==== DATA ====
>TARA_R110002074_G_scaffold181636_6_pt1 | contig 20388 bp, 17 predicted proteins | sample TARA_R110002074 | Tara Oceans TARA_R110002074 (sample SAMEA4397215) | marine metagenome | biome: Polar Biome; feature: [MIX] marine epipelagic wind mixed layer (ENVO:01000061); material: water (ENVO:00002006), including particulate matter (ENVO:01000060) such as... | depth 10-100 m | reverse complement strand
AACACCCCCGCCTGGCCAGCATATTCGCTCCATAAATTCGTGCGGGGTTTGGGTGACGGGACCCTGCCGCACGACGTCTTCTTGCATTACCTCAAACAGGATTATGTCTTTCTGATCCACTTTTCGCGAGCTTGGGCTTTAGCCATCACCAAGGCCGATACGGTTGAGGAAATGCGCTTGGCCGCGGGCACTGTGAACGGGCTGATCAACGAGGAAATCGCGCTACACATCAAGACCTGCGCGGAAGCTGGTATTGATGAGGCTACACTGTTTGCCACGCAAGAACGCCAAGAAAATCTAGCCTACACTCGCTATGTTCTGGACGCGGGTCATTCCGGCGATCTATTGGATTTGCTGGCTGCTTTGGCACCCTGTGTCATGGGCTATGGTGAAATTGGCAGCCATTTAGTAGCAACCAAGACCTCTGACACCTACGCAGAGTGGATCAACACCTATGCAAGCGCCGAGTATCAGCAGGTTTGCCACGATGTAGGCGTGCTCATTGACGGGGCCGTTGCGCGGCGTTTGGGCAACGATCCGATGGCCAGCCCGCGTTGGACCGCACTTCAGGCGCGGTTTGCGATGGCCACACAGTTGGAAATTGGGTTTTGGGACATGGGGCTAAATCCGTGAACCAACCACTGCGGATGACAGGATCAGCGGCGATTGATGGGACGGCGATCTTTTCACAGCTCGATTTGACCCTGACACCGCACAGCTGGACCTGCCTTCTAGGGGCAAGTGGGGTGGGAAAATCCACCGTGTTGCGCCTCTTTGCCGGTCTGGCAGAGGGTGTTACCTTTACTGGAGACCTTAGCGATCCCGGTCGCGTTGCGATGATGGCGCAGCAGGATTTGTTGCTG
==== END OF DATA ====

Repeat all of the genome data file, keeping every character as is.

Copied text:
>TARA_R110002074_G_scaffold181636_6_pt1 | contig 20388 bp, 17 predicted proteins | sample TARA_R110002074 | Tara Oceans TARA_R110002074 (sample SAMEA4397215) | marine metagenome | biome: Polar Biome; feature: [MIX] marine epipelagic wind mixed layer (ENVO:01000061); material: water (ENVO:00002006), including particulate matter (ENVO:01000060) such as... | depth 10-100 m | reverse complement strand
AACACCCCCGCCTGGCCAGCATATTCGCTCCATAAATTCGTGCGGGGTTTGGGTGACGGGACCCTGCCGCACGACGTCTTCTTGCATTACCTCAAACAGGATTATGTCTTTCTGATCCACTTTTCGCGAGCTTGGGCTTTAGCCATCACCAAGGCCGATACGGTTGAGGAAATGCGCTTGGCCGCGGGCACTGTGAACGGGCTGATCAACGAGGAAATCGCGCTACACATCAAGACCTGCGCGGAAGCTGGTATTGATGAGGCTACACTGTTTGCCACGCAAGAACGCCAAGAAAATCTAGCCTACACTCGCTATGTTCTGGACGCGGGTCATTCCGGCGATCTATTGGATTTGCTGGCTGCTTTGGCACCCTGTGTCATGGGCTATGGTGAAATTGGCAGCCATTTAGTAGCAACCAAGACCTCTGACACCTACGCAGAGTGGATCAACACCTATGCAAGCGCCGAGTATCAGCAGGTTTGCCACGATGTAGGCGTGCTCATTGACGGGGCCGTTGCGCGGCGTTTGGGCAACGATCCGATGGCCAGCCCGCGTTGGACCGCACTTCAGGCGCGGTTTGCGATGGCCACACAGTTGGAAATTGGGTTTTGGGACATGGGGCTAAATCCGTGAACCAACCACTGCGGATGACAGGATCAGCGGCGATTGATGGGACGGCGATCTTTTCACAGCTCGATTTGACCCTGACACCGCACAGCTGGACCTGCCTTCTAGGGGCAAGTGGGGTGGGAAAATCCACCGTGTTGCGCCTCTTTGCCGGTCTGGCAGAGGGTGTTACCTTTACTGGAGACCTTAGCGATCCCGGTCGCGTTGCGATGATGGCGCAGCAGGATTTGTTGCTG